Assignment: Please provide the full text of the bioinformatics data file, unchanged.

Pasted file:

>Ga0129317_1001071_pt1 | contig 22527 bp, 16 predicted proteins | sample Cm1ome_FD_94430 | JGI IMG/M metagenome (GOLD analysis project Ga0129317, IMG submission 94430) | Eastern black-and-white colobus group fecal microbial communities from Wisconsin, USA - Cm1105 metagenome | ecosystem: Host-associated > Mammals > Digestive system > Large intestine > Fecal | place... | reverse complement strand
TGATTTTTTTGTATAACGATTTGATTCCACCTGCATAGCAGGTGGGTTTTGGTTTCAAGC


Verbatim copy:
>Ga0129317_1001071_pt1 | contig 22527 bp, 16 predicted proteins | sample Cm1ome_FD_94430 | JGI IMG/M metagenome (GOLD analysis project Ga0129317, IMG submission 94430) | Eastern black-and-white colobus group fecal microbial communities from Wisconsin, USA - Cm1105 metagenome | ecosystem: Host-associated > Mammals > Digestive system > Large intestine > Fecal | place... | reverse complement strand
TGATTTTTTTGTATAACGATTTGATTCCACCTGCATAGCAGGTGGGTTTTGGTTTCAAGC